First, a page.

ACED!: A Brief Introduction to Sophie Aldred’s Ace

Dorothy? Moose? McShane? Ace! The girl who found herself caught in the time storm, met the Doctor on Iceworld, and continued to storm time and space. The Doctor’s explosive best friend, a girl with a scarred past and an uncertain future. So much was promised with the introduction of Ace. But did she deliver?

When casting a new regular in a long running television series, at least in the 1980s, it’s important to keep a few things in mind:

  1. The new regular should appeal to the viewers en masse.
  2. The new regular should in particular appeal to 14+ males, particularly if she is female. (True of the 1980s, and, looking at the ‘modern’ companions, true today too.)
  3. The new regular should be able to scream.
  4. The new regular should not, under any circumstances, be Bonnie Langford.

To be fair to Bonnie, she is attractive and she can scream. Sadly though, her casting was misguided, an attempt to break the shackles of typecasting. Only John Nathan-Turner could have thought her casting appropriate. Only the viewing public and the fans combined could have changed his mind. Add to this the audience’s initial flat reaction to Sylvester McCoy, and the casting of Ace could not have been more important.

Although not a teenager, Sophie Aldred had the look of a girl in her late teens; perhaps in later years, the Doctor would have met Ace in a nightclub. In 1987, Ace was waitressing on a trading post, Iceworld. Over the next two years, we would see a slow development from excitable teenager to tortured young woman…

When next we saw Ace, she accompanied the Professor – i.e. the Doctor – to London, 1963. It was here that her development really began. In retrospect the plan is visible: to turn Ace into a warrior. As the Doctor’s enemies became more cunning, he needed to arm himself; rarely a carrier of weapons, who else could he choose but an affable, angry teenager? Who could be more perfect to mould into the ideal companion? So it began. With her baseball bat now supercharged thanks to the Hand of Omega, Ace was given the confidence to go up against the Daleks, and, later in the season, the Cybermen.

Following the horrors of the Greatest Show in the Galaxy and the Destroyer in Battlefield, Ace’s next lesson was more personal. To face the monsters of the universe, she first had to face the monsters of her past. But why? Why had the Doctor chosen this particular companion? Why had he resorted to this kind of tactic? Rarely in the past would he readily allow his companions to walk into danger, so why start now?

The only possible explanation is that this was a mechanism to compensate for the shortcomings of the Doctor’s seventh persona. Lacking height, wit, and presence, all he had was tactical nuance, his intelligence, and this new best friend. Without bending the rules, how could he hope to fight evil?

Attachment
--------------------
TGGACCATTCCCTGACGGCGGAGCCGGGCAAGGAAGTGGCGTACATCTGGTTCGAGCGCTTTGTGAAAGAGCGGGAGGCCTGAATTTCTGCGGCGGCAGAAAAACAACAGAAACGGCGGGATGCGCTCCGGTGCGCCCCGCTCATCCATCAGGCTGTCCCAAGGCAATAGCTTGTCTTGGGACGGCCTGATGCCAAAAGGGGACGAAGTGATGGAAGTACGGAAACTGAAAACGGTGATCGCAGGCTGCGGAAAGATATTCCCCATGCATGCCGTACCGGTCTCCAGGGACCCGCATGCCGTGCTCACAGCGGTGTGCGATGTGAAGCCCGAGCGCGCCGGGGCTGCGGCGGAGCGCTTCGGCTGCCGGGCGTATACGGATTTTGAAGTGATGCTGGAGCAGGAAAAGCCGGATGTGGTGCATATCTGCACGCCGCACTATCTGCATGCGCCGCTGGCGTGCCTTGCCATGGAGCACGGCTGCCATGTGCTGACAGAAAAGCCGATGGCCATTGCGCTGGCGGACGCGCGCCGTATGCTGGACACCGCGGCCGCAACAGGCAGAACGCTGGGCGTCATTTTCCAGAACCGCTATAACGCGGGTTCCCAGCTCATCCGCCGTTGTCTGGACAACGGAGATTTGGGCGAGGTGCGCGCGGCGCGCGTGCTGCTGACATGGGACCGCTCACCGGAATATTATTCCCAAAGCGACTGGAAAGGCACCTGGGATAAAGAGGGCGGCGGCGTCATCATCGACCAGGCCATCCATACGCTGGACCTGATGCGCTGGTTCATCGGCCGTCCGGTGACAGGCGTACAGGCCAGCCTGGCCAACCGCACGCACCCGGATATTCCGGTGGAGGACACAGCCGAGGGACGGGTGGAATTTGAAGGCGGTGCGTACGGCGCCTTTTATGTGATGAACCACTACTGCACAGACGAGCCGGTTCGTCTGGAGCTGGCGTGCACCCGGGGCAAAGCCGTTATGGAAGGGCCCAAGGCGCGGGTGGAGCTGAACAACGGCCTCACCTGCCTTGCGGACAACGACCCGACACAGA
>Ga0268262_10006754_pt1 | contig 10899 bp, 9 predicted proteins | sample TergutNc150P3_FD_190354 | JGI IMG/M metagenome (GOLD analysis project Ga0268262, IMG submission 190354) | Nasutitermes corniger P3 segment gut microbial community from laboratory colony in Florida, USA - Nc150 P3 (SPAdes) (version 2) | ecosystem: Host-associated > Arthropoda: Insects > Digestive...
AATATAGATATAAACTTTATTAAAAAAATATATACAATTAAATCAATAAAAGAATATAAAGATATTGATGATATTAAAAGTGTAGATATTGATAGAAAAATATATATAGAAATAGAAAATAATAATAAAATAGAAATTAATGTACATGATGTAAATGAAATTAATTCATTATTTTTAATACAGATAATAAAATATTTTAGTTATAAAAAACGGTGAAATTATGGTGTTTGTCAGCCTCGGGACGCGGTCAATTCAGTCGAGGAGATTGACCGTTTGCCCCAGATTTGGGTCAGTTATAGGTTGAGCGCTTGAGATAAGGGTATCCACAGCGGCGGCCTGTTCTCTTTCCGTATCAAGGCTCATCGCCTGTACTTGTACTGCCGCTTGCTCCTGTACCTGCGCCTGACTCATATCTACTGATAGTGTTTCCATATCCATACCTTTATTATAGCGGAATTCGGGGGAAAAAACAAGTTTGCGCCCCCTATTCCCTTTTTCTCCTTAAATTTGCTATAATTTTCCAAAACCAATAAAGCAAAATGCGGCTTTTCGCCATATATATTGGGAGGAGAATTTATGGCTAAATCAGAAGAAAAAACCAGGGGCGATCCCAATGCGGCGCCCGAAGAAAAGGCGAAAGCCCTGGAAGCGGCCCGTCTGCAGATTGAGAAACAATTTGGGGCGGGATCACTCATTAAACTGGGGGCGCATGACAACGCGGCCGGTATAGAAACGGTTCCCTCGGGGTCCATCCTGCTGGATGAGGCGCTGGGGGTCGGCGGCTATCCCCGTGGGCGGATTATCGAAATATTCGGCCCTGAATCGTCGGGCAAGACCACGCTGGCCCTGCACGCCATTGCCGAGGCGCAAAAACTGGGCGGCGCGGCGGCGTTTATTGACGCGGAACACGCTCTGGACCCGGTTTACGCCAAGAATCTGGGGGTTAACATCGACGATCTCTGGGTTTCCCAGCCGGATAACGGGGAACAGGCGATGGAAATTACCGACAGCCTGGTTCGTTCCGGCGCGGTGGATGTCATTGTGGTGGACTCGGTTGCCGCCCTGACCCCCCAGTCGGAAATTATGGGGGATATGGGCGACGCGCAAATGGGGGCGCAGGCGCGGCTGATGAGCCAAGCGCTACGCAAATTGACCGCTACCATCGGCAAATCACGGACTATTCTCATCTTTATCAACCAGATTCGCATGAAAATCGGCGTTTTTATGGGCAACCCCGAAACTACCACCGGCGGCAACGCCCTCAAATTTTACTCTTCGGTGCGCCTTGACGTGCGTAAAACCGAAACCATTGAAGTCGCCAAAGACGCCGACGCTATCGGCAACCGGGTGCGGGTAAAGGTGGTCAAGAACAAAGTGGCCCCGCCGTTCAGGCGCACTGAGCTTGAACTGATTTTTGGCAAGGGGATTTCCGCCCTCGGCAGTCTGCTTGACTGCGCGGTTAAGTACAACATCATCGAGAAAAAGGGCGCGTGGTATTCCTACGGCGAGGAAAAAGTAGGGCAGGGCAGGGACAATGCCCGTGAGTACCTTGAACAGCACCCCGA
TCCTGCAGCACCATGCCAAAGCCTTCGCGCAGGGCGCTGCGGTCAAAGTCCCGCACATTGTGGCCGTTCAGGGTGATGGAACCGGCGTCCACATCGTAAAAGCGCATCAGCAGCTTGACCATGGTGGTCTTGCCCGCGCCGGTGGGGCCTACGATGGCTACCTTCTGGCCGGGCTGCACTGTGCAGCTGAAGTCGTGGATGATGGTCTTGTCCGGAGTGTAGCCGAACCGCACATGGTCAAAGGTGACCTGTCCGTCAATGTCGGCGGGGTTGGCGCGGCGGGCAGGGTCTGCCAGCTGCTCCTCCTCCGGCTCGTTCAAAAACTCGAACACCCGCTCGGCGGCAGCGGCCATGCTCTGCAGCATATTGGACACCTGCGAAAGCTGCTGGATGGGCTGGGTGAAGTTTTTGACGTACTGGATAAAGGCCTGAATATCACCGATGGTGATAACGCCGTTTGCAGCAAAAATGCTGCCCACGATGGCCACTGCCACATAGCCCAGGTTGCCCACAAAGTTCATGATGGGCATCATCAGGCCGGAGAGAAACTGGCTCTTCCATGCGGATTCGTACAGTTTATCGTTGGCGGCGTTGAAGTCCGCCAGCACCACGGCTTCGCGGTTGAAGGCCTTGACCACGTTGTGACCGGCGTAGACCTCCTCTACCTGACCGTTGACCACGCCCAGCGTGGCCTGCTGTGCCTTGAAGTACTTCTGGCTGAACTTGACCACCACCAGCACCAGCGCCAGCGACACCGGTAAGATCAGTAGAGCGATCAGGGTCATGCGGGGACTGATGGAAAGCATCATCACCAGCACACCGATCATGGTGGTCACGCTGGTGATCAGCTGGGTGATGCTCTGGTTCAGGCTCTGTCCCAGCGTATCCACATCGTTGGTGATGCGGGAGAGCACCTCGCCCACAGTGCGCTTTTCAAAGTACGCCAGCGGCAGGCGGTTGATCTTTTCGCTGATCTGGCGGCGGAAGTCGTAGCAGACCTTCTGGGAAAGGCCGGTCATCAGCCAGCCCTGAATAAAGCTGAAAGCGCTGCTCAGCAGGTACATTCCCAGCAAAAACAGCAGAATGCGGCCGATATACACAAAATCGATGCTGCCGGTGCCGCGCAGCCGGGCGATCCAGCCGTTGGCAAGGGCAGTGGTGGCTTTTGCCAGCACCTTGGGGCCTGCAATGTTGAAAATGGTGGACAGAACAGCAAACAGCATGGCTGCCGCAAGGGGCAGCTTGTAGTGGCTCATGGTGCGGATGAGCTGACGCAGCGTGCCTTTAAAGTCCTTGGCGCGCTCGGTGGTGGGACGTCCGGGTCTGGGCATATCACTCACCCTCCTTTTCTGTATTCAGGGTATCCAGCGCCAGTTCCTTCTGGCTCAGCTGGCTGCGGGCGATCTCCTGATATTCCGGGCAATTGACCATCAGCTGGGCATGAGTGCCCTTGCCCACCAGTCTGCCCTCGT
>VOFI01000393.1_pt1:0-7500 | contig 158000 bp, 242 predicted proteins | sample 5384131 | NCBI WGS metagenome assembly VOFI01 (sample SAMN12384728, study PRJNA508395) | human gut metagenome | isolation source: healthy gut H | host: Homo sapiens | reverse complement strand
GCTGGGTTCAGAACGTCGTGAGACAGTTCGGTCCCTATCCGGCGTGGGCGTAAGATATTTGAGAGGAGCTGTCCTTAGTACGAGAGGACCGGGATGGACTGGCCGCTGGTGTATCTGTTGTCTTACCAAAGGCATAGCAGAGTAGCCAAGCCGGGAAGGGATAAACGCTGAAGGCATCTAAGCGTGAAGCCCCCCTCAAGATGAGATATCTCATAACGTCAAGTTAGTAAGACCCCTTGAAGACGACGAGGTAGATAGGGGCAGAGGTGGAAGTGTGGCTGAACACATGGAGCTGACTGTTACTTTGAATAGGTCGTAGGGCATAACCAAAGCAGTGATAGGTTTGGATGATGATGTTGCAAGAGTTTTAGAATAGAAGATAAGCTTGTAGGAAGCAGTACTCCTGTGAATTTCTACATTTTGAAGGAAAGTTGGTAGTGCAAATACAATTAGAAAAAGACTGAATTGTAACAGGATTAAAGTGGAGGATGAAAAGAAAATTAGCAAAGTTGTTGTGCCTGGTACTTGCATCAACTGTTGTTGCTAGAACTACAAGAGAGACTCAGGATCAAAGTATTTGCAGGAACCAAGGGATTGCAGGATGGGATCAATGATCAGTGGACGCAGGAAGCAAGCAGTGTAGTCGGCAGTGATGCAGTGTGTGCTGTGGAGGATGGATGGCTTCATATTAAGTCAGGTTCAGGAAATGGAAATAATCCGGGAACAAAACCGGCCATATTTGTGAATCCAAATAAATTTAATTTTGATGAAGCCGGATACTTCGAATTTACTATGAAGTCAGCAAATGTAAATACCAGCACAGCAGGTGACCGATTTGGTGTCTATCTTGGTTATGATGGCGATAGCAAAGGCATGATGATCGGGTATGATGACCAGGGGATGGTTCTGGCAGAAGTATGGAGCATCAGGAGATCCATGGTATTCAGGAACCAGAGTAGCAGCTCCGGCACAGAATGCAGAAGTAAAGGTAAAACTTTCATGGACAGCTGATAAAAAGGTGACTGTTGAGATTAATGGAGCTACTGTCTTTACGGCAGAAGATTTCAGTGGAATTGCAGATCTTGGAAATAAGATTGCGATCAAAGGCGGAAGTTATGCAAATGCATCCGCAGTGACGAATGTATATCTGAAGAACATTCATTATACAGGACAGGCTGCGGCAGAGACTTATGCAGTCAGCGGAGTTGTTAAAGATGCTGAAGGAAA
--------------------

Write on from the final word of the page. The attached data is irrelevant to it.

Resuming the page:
We never learnt from the television series if Ace was a willing participant in her casting as a Time Warrior. What we did learn though was about Ace’s background, her arsonist past in Ghost Light, her frail relationship with her mother in The Curse of Fenric, and the love she had for her friends in Survival. We also learnt, in the end, how happy she was to travel with the Doctor.

Doctor Who Season 27 would have seen Ace left on Gallifrey to train at the Academy. Of course, Season 27 never occurred in this form, and Ace continued her travels with the Doctor for the best part of 5 years – in print. Here, her character was developed even further – for many years, a screwed-up, hard-drinking soldier, haunted by her time away from the Doctor as a Space Marine. Eventually, she became the Doctor’s longest running companion, only leaving when the opportunity came to live in 19th Century France, as prophesied in Silver Nemesis. Or was she killed?

Giant insects sent by the mysterious Threshold in the Doctor Who Magazine comic strip captured Susan, Sarah, Peri, and Ace. Previous DWM strips had followed the continuity of the Virgin New Adventures – possibly to their own detriment. Here was an opportunity to forge a new “DWM continuity”, and they pulled this off with a bang, albeit tragically. Ace’s death allowed the others to escape, but it was a truly shocking end to the life of a popular character.

Levelled at the character of Ace in the past have been accusations that she was a poor stereotype. This is probably true in Season 25. By the show’s final season, she was an interesting young woman. Her initial conception was undoubtedly imperfect, but then it can be argued that every ’80s companion was an attempt by JNT to be a bit too clever. Other than Turlough and Peri, Ace is arguably the only companion from this period to have any significant impact.

Ace was the last on-screen travelling companion for the Doctor during Classic Who. Therefore, whatever we think of her and the period of the show that she inhabited, she will always represent an important part of Doctor Who to great number of fans.

(Adapted from an article originally published in 2004. You can read more from Christian at BeyondKasterborous.)